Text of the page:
Known as Khirbet al-Tannur, the site was built on the edge of a
steep bluff, and access is possible only from the southern flank.
The temple dates back
to the first century CE, and was probably dedicated to the deities
Atargatis (goddess of foliage and fruit) and Hadad (god of the
thunderbolt), although relics associated with a variety of gods and
goddesses have been found at the site. Many of these can now be seen
at Amman’s Archeological Museum.
Tafileh, a busy market
town 32 kilometers south of Wadi Hasa, was part of the Crusaders’
line of defenses. A ruined Crusader fortress forms part of
the landscape of this ancient town. During the Great Arab Revolt,
Tafileh gained importance as the site of the only set battle
Lawrence of Arabia fought during his campaign.
The land running
westward between Tafileh and Shobak was of great importance during
Biblical days. Copper mining and metal smelting developed early
there, and the inhabitants of the region—most notably the
Edomites—gained extreme wealth from the rich deposits of metals.
This is yet another
castle in the great chain of Crusader fortresses which stretches
across Jordan. The stronghold, known as Mont Realis (Montreal), was
constructed in 1115 CE by Baldwin I. At its height Shobak was
home to about 6000 Christians. It suffered numerous assaults by
Salah Eddin (Saladin) before it finally fell to him in 1189. Shobak
Castle was then restored by the Mamluks in the 14th century.
© Michelle Woodward
The castle is perched on top of a small hill northeast of the
town of Shobak. Inside the fortress there are two churches, the
first of which is to the left of the entrance and up the stairs.
There are ruins of baths, cisterns and rainwater pipes, in addition
to millstones for pressing olives, a few archways and other works
which have stood the test of time. The caretaker can point out a
shaft from which a set of stairs cut into the rock leads down to a
spring below the castle. The shaft has 375 steps and is one of the
deepest wells ever cut by Crusader forces.
A side road leads to the
castle from the King’s Highway about two kilometers north of Shobak
village. From there it is another four kilometers to the castle.
Dana Nature Reserve
The rugged beauty and
natural diversity of Dana make this nature reserve a worthwhile stop
for visitors to Jordan. The reserve encompasses some of Jordan’s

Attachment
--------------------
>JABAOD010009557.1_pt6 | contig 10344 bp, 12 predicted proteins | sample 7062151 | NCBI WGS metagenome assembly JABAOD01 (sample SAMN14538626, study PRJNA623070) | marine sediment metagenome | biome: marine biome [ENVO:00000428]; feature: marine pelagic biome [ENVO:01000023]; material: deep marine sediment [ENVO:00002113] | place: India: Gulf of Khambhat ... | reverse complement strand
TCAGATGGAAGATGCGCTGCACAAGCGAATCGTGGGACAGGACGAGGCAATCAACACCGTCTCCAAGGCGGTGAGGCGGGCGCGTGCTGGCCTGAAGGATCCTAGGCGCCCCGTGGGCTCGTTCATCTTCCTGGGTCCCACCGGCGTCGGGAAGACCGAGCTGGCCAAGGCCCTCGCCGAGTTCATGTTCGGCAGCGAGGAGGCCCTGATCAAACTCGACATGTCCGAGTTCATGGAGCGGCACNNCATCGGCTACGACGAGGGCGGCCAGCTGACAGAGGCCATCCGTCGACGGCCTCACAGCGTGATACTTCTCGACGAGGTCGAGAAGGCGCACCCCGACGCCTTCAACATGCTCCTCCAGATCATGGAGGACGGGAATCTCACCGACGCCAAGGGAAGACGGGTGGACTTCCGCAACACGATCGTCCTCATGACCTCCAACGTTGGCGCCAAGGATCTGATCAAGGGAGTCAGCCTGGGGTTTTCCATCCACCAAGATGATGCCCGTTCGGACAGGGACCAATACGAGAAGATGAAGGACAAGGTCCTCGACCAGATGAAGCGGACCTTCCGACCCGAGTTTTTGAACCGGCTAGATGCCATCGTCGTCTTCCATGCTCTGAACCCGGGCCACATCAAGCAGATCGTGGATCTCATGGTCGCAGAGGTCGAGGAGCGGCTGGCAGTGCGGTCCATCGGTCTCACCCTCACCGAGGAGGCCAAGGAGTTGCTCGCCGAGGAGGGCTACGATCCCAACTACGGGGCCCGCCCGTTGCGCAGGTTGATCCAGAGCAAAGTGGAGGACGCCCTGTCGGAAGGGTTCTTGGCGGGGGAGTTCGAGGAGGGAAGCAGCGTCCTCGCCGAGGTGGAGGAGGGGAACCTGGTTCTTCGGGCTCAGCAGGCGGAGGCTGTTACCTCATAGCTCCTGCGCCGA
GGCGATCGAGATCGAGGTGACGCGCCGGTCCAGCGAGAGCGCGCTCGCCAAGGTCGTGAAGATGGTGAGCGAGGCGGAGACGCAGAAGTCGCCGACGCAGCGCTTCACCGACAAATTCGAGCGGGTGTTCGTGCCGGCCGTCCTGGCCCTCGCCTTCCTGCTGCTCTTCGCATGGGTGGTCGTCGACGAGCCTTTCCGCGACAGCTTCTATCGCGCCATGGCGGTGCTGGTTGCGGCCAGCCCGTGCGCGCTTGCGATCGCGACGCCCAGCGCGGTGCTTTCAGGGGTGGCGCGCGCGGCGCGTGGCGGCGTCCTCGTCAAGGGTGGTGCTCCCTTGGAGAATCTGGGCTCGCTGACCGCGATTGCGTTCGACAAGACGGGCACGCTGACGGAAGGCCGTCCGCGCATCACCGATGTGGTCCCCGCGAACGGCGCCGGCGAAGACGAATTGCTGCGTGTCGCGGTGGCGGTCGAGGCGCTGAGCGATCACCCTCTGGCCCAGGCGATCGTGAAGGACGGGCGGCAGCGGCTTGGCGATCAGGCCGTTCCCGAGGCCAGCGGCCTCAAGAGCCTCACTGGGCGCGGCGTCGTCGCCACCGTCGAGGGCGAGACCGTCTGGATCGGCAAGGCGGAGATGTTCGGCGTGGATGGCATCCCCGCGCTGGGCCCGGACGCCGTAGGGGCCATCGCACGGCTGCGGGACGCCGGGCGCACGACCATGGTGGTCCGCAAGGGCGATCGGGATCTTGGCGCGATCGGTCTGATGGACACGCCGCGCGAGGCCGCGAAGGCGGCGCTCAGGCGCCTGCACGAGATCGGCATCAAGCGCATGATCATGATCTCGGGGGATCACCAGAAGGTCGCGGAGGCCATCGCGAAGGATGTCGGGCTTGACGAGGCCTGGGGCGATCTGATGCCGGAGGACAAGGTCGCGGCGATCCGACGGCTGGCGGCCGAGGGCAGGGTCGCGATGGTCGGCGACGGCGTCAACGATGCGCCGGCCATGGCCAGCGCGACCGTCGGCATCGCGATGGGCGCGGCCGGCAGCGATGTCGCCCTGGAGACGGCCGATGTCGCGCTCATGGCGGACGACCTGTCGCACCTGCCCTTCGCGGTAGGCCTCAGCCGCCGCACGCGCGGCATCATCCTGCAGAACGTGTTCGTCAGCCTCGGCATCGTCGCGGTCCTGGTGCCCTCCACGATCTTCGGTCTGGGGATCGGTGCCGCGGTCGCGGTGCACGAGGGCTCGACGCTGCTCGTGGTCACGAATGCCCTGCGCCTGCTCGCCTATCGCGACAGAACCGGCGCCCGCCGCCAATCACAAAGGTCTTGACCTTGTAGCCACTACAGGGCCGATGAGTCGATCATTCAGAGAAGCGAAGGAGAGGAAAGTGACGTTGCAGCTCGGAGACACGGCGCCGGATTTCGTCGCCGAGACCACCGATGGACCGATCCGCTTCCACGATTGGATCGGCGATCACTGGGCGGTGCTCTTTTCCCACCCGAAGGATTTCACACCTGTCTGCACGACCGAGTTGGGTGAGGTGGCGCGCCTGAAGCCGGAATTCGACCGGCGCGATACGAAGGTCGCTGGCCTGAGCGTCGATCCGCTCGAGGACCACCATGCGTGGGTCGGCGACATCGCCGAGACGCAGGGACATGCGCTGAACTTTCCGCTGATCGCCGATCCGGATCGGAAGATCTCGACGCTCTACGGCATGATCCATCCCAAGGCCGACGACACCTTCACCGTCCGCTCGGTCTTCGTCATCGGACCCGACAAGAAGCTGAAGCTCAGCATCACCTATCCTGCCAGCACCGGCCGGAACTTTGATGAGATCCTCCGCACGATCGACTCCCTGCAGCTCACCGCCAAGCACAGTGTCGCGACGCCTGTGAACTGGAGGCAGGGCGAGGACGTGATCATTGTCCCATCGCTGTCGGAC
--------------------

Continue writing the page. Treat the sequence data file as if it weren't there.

most breathtaking scenery, stretching from the 1800-meter-high
Sharaa mountains in the east down to the dunes of Wadi Araba at sea
Dana became the Kingdom’s sixth wildlife reserve in 1990,
thereby protecting all animals—including endangered species such as
the ibex—from the ravages of hunting. Next to the nature reserve is
the small village of Dana. Artifacts uncovered there indicate that
man has inhabited this area for six thousand years, drawn by the
region’s fertile land and natural springs.
inscriptions and drawings of hunters and sheperds on basalt stones,
south of Dana.
© Ammar Khammash
Olive trees in
Dana Nature Reserve hosts a wide
variety of fauna, including ibex, mountain gazelle, fox, badger,
porcupine, wolf, hyrax, striped hyena, jackal and many others.
Numerous species of birdlife roam the skies of Dana as well.
Visitors to Dana are welcome to take advantage of the designated
campground area and the hiking trails which crisscross the reserve.
The rather luxurious campground offers meals, showers, guided walks
around the reserve, and tents with mattresses and pillows.
The reserve also operates a guest house with private terraces
overlooking the spectacular scenery. It is a good idea to call ahead
to make reservations (tel. 03-368-497).
Dana is located near
Qadisiyya, about 25 kilometers south of Tafileh and just north of
Shobak on the King’s Highway.
Undoubtedly the most
famous attraction in Jordan is the Nabatean city of Petra, nestled
away in the mountains south of the Dead Sea. Petra, which means
"stone" in Greek, is perhaps the most spectacular ancient city
remaining in the modern world, and certainly a must-see for visitors
to Jordan and the Middle East.
The city was the capital
of the Nabateans -Arabs who dominated the lands of Jordan during
pre-Roman times- and they carved this wonderland of temples, tombs
and elaborate buildings out of solid rock. The Victorian traveler
and poet Dean Burgon gave Petra a description which holds to this
day -"Match me such a marvel save in Eastern clime, a rose-red city
half as old as time." Yet words can hardly do justice to the
magnificence that is Petra. In order to best savor the atmosphere of
this ancient wonder, visit in the quiet of the early morning or late
afternoon when the sandstone rock glows red with quiet grandeur.
Petra in snow.
© Jad Al Younis, Discovery Eco-Tourism
For seven centuries, Petra
fell into the mists of legend, its existence a guarded secret known
only to the local Bedouins and Arab tradesmen. Finally, in 1812, a
young Swiss explorer and convert to Islam named Johann Ludwig
Burckhardt heard locals speaking of a "lost city" hidden in the